“The only time to eat diet food is when you’re waiting for the steak to cook.”
– Julia Child
After the successful release of her cookbook, Julia Child managed to win the hearts of Americans with her wit, charm and (as I have discovered as I google Julia Child quotes) her brilliant one-liners. You can’t help but fall in love with her infectious personality and genuine enthusiasm for cooking while watching clips of her cooking show The French Chef.
In true Meryl Streep fashion, she does a tip-top job of portraying Julia Child in Julie & Julia. Here is a great clip comparing Meryl’s portrayal with the real Julia:
My mom and I watched Julie & Julia a few years back for the first time. We were both so excited about French cooking after the movie that my brother and I decided to surprise my mom with a copy of Julia Child’s landmark cookbook “Mastering the Art of French Cooking” for her birthday.
I really wanted to take a crack at one of Julia’s desserts for this series. In the movie, there is a shot of this lovely and delicious-looking pink creamy thing that Julie Powell refers to as raspberry Bavarian cream. Based on this brief clip, that is what I decided I wanted to make. My mom and I cracked open the cookbook and saw recipes for many different types of Bavarian creams, including orange and almond, but we had to opt for the lovely pink raspberry version.
As I learned reading through Julia’s recipe, Bavarian cream is similar to a custard but thickened with gelatin and lightened with whipped cream. The recipe is fairly intricate and specific, with many precise steps. My mom and I sometime shy away from recipes that are on the finicky side, but for the sake of this French cooking series we were up for the challenge! We did our best to follow the directions as closely as possible. The hardest part was determining when the custard mixture had adequately thickened over the heat. Like hollandaise sauce, you don’t want to over-heat the custard or the eggs will scramble and ruin everything (your mood, your dessert, your weekend, etc.) We didn’t have a candy thermometer on hand, so we awkwardly poked a meat thermometer into the custard trying to get a temperature to register in a timely manner. Navigating elevated levels of stress through this process, we removed the custard from the heat just on time!
Julia’s instructions called to gel the dessert in a mold before serving (I’ve included these instructions as well) but we decided to pour the dessert directly into the dessert bowls before letting them cool in the fridge. I thought the final product looked just lovely!
- As mentioned above, be very careful when thickening the custard over the heat. I would suggest using a candy thermometer.
- Be sure to follow the steps very carefully. The intricate steps may not make much sense at times, but there is method to the madness – have faith in Julia.
- Make sure the raspberry puree is mixed nicely through the dish. We didn’t do this very well, and I ended up with quite the raspberry jackpot in my serving at the expense of everyone else!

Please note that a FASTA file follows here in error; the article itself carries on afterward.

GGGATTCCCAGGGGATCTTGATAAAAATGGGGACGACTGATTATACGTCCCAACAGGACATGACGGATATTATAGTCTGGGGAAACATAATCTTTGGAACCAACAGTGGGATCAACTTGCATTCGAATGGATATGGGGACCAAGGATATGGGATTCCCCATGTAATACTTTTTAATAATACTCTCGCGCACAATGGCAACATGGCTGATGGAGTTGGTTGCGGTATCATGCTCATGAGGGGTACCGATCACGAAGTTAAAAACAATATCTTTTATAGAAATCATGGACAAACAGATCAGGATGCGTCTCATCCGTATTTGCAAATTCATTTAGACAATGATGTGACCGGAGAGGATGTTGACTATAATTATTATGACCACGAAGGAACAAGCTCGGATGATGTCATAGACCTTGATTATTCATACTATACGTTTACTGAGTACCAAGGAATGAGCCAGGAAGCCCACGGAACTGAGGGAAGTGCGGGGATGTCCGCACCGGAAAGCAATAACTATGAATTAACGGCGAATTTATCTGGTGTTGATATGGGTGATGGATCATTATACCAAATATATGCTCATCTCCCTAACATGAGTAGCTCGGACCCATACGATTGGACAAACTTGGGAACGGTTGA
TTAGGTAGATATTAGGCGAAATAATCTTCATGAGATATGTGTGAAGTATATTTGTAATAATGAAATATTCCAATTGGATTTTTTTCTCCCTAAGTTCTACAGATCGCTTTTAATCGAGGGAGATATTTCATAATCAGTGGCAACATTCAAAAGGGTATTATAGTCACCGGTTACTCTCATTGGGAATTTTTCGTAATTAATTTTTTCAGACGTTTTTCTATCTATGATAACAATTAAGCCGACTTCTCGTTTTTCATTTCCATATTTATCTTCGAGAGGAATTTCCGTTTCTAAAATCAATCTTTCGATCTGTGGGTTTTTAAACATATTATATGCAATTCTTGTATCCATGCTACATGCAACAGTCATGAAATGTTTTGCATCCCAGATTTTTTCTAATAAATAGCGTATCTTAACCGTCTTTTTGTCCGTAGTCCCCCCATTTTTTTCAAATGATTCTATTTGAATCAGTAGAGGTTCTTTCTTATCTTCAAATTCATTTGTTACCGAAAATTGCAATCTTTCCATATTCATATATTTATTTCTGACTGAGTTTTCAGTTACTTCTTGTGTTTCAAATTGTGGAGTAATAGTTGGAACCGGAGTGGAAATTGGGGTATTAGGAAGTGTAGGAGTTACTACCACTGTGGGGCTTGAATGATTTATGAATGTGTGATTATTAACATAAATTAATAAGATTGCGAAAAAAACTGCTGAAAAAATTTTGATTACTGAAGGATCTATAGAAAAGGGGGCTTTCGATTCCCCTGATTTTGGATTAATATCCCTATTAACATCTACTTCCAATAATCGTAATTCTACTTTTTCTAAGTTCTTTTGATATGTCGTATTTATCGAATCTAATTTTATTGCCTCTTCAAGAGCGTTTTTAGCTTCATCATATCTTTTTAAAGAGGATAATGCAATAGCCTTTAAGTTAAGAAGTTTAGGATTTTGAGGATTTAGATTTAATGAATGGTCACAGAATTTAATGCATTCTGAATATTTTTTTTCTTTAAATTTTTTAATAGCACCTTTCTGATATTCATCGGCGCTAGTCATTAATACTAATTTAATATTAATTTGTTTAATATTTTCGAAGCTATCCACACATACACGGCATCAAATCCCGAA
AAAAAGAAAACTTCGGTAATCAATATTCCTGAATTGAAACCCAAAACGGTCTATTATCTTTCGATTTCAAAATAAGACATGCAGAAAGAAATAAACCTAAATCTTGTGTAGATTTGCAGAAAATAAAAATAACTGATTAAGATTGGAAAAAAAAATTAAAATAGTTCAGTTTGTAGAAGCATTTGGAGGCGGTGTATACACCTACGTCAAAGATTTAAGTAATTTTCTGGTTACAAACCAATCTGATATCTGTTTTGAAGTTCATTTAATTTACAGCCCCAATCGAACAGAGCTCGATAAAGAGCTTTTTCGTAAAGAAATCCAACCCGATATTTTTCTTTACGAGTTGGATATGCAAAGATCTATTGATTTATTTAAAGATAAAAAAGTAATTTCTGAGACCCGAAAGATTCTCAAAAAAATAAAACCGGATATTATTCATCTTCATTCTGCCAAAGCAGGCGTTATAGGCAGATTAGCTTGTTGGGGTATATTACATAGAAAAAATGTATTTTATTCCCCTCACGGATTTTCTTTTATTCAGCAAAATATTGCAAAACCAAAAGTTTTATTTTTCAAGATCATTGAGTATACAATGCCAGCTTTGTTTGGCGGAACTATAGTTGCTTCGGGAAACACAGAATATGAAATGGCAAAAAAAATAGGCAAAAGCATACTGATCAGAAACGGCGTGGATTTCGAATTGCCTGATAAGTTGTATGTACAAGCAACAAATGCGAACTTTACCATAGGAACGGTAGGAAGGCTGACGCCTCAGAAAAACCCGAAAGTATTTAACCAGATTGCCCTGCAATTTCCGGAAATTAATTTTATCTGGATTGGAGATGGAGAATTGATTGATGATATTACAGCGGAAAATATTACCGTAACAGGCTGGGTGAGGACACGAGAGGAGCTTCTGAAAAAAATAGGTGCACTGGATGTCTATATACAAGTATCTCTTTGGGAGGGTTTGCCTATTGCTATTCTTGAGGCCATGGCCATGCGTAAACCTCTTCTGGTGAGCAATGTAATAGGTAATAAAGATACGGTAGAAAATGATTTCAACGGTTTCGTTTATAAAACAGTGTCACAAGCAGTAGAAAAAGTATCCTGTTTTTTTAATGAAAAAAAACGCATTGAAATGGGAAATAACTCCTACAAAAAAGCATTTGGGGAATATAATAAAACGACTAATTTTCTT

The attached recipe is pretty much Julia Child’s, but I reworded some of the directions. This is my attempt to make it as simple as possible while still emphasizing Julia’s technique.
The dessert turned out great – nice and light, and not too sweet. Or at least I think it turned out great – I had never had Bavarian cream before so am not exactly sure what Bavarian cream is supposed to taste like so there is a chance this was completely botched. Botched or perfect, I enjoyed it (and it looks so pretty!) But I won’t deny it, this dessert took some work and patience. But give it a try, just follow the steps carefully and see what happens!
(as Julia Child would say) Bon appetit,
Click here to view printable Word version of recipe:
Raspberry Bavarian Cream
Other posts from the Julie, Julie & Julia – The French Cooking Chronicles
Coq au Vin
Raspberry Bavarian Cream
500 grams frozen raspberries in light syrup
1 ½ Tbsp gelatin
½ cup whipping cream
5 eggs separated
2 tsp cornstarch
1 ½ cups boiling milk
1 cup + 1TBSP white sugar
Raspberries to garnish
- Thaw frozen raspberries. Reserve ½ cup liquid. Pour reserved liquid in bowl and sprinkle with gelatin. Set aside.
- Put remaining raspberries through a sieve to remove excess liquid. Reserve ¾ – 1 cup of the berries for the main dessert.
- Whip the cream until it doubles in volume. Set aside.
- Separate eggs.
- Whip egg whites to soft peaks. Add 1 tbsp of sugar and whip to firm peaks. Set aside.
a. In a medium mixing bowl, beat egg yolks with electric mixer.
b. Slowly add the sugar, beating continuously for a total of 2-3 minutes until mixture is pale yellow and forms a ribbon.
c. Beat in cornstarch.
d. Heat milk to boil on the stove. Pour milk into egg yolk mixture in a thin stream of droplets, beating as you pour (so as to not cook the eggs).
e. Pour mixture into saucepan and set over medium heat, stirring constantly until wooden spoon coats lightly. This happens around 170 degrees – you can use a candy thermometer. Do not overcook or egg yolks will scramble. Remove from heat.
- While still hot in saucepan, quickly beat raspberry-gelatin mixture into custard until gelatin is completely dissolved.
- Transfer mixture to a mixing bowl.
- Using a rubber spatula, delicately fold in the egg whites. Set over ice. Fold mixture with spatula frequently while mixture is cooling to keep it from separating.
- When mixture is cold and not quite set, fold in the whipped cream and measured raspberry puree.
- Rinse mold. Turn mixture into mold, cover with wax paper and chill 3-4 hours or overnight. Alternatively, pour into dessert bowls and chill.
- When removing dessert from mold, dip mold into hot water for 1 second. Run knife along edge of mold and then invert onto chilled serving platter.
- Garnish with raspberries
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